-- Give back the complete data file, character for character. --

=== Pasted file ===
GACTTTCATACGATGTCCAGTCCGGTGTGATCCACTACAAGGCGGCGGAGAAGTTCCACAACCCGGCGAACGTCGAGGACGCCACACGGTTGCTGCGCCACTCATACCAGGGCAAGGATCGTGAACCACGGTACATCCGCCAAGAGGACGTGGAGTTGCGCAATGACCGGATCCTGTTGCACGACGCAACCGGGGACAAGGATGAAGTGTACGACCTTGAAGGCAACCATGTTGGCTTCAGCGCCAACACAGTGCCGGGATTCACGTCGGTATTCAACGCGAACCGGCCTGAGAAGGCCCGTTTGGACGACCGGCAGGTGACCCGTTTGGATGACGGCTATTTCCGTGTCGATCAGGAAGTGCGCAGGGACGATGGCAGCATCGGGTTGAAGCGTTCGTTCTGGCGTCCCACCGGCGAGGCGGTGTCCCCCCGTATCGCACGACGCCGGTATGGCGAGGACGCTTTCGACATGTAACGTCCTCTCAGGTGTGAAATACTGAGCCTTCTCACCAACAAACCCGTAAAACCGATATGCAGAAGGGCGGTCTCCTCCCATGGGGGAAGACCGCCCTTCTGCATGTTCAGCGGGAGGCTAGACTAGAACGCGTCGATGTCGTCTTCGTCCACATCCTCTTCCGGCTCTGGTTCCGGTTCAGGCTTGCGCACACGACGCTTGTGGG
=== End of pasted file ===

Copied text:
GACTTTCATACGATGTCCAGTCCGGTGTGATCCACTACAAGGCGGCGGAGAAGTTCCACAACCCGGCGAACGTCGAGGACGCCACACGGTTGCTGCGCCACTCATACCAGGGCAAGGATCGTGAACCACGGTACATCCGCCAAGAGGACGTGGAGTTGCGCAATGACCGGATCCTGTTGCACGACGCAACCGGGGACAAGGATGAAGTGTACGACCTTGAAGGCAACCATGTTGGCTTCAGCGCCAACACAGTGCCGGGATTCACGTCGGTATTCAACGCGAACCGGCCTGAGAAGGCCCGTTTGGACGACCGGCAGGTGACCCGTTTGGATGACGGCTATTTCCGTGTCGATCAGGAAGTGCGCAGGGACGATGGCAGCATCGGGTTGAAGCGTTCGTTCTGGCGTCCCACCGGCGAGGCGGTGTCCCCCCGTATCGCACGACGCCGGTATGGCGAGGACGCTTTCGACATGTAACGTCCTCTCAGGTGTGAAATACTGAGCCTTCTCACCAACAAACCCGTAAAACCGATATGCAGAAGGGCGGTCTCCTCCCATGGGGGAAGACCGCCCTTCTGCATGTTCAGCGGGAGGCTAGACTAGAACGCGTCGATGTCGTCTTCGTCCACATCCTCTTCCGGCTCTGGTTCCGGTTCAGGCTTGCGCACACGACGCTTGTGGG